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Regina’s road rage

The city's infrastructure is dominated by the automobile

April 2, 2024

4-minute read

If the supposed global “War on Cars” was true, then there is probably no city in North America where the automobile has won a more astounding and total victory than in Regina, Saskatchewan.

The hostility towards cyclists and pedestrians in the Queen City is the stuff of legend.

Beer cans launched from trucks at unsuspecting cyclists.

Catcalls and insults fired at pedestrians from speeding vehicles for having the temerity to walk the city’s streets.

Indeed, while the rest of the world seeks to make cities more pedestrian friendly, Regina is looking to eliminate its sole pedestrian-only street in the entire city.

While the rest of the world is eliminating parking minimums—the requirement for a certain amount of mandatory parking spaces tied to certain developments—a faction of city council in Regina tried to increase the number of parking spots tied to buildings.

This is in a city that has a downtown which already is home to half of the city’s parking lots.

Advocates of transportation modes other than the automobile often face an uphill battle in Regina.

While there have been encouraging improvements to cycling infrastructure, traffic calming measures and transit in the past few years, there is little doubt that city infrastructure is dominated by the automobile. Just as other cities are expanding bike lanes, introducing publicly funded bike share and e-scooter programs, and improving the experience for people who do the simple act of walking.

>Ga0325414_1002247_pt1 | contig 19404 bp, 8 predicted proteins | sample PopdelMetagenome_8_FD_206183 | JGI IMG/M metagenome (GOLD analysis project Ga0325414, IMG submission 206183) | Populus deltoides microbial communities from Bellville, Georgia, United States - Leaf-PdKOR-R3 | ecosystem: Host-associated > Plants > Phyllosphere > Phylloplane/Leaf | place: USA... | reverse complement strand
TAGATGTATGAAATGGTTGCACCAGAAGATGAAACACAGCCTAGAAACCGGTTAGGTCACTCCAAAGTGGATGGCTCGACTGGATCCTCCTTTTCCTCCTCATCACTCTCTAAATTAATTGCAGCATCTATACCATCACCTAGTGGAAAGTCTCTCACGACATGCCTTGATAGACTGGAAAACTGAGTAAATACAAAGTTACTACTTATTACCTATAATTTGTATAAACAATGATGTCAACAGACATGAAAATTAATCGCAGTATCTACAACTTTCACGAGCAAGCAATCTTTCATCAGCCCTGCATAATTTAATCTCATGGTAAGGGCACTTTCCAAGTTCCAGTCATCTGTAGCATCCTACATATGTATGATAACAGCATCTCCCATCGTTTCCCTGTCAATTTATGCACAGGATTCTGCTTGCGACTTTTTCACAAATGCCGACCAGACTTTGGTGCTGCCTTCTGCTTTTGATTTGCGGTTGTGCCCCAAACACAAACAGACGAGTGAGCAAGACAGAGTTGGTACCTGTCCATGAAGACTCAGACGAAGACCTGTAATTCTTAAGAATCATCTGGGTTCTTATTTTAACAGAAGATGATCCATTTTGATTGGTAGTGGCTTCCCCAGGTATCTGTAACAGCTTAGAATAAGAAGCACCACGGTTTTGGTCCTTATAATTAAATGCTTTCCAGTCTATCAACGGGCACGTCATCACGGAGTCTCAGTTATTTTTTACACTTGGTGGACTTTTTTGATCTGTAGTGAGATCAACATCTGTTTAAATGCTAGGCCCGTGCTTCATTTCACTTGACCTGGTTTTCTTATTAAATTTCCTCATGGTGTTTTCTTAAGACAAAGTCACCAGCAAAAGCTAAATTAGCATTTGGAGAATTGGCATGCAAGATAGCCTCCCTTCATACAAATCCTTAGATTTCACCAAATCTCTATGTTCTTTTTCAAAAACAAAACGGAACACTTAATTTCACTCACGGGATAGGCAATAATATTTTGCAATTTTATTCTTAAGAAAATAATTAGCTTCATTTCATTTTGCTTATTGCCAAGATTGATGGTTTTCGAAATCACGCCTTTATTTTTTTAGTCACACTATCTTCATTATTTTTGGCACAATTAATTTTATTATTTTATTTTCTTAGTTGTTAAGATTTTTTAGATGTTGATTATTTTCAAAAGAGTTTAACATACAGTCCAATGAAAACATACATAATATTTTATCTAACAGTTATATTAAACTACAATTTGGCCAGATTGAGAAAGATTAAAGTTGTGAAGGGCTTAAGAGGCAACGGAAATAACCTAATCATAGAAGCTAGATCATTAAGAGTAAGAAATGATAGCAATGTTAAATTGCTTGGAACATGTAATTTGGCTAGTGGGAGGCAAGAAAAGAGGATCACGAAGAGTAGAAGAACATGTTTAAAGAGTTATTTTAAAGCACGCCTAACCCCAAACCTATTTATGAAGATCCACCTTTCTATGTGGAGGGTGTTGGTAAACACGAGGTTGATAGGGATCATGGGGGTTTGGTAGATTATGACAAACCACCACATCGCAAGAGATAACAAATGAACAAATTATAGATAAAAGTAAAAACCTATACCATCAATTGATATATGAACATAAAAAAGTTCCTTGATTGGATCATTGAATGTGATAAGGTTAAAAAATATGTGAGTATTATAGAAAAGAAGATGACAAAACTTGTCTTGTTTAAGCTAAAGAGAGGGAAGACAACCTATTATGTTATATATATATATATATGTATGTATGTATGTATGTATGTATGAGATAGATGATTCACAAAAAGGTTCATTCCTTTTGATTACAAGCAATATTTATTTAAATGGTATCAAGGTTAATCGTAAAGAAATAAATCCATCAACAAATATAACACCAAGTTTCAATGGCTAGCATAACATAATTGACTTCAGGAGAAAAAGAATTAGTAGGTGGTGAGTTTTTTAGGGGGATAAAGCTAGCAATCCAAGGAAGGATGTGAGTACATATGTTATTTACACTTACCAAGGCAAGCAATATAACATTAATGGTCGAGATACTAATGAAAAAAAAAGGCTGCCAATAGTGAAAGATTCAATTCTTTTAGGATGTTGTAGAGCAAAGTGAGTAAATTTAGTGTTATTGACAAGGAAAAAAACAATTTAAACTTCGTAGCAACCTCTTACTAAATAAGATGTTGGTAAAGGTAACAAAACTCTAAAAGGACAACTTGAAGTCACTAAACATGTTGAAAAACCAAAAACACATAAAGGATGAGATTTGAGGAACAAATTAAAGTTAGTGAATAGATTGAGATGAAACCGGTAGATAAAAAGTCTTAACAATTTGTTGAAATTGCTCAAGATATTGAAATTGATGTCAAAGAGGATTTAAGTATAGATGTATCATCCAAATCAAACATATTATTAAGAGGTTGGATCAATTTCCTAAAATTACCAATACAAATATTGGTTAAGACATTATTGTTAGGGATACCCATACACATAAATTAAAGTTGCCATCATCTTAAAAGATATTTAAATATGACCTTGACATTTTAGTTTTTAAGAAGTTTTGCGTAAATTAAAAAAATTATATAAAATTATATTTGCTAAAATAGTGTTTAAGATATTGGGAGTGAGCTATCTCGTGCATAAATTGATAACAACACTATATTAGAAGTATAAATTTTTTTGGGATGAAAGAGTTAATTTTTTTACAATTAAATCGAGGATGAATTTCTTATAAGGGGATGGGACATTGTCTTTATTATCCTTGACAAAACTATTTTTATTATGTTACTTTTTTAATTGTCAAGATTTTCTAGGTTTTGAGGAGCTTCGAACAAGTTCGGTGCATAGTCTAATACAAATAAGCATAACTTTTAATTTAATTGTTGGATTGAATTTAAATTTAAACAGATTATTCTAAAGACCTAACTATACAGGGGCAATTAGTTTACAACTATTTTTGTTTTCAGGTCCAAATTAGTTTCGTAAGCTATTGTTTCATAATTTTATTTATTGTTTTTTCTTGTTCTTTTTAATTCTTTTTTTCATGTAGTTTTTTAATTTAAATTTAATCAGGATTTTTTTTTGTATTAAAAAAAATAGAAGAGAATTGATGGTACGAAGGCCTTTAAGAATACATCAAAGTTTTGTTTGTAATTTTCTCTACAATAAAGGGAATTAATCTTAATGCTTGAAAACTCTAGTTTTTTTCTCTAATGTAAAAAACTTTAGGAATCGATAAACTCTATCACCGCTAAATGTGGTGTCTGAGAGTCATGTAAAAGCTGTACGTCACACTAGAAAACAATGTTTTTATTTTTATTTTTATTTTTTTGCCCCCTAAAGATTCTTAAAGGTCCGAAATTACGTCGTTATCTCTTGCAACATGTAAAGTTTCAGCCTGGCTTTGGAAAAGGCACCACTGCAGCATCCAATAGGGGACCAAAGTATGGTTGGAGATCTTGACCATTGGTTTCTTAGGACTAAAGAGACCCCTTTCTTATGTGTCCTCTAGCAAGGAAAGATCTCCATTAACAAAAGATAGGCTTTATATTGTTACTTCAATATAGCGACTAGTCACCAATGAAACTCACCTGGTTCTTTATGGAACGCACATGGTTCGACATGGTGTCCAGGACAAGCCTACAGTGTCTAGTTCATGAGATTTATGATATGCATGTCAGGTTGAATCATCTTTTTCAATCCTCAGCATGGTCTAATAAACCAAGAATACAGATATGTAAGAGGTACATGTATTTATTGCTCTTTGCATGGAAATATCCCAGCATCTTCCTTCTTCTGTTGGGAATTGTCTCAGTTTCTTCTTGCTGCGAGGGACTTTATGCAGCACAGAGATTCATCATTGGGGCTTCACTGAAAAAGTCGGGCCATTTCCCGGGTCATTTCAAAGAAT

Some European cities—Paris, Barcelona—are actually restricting car usage in favour of pedestrian-friendly zones, parks, and patios. Copenhagen is renowned for its bike-friendly streets. Other cities in Canada are investing in public transit, to try to get people out of their cars and into more sustainable modes of transit.

None of this is landing in Regina. Our built environment is hostile to anyone who isn’t in an individually owned motorized vehicle.

The question is why? Why does Regina sometimes appear to be so hostile to non-motorized transportation that people feel compelled to yell out their car and truck windows at you?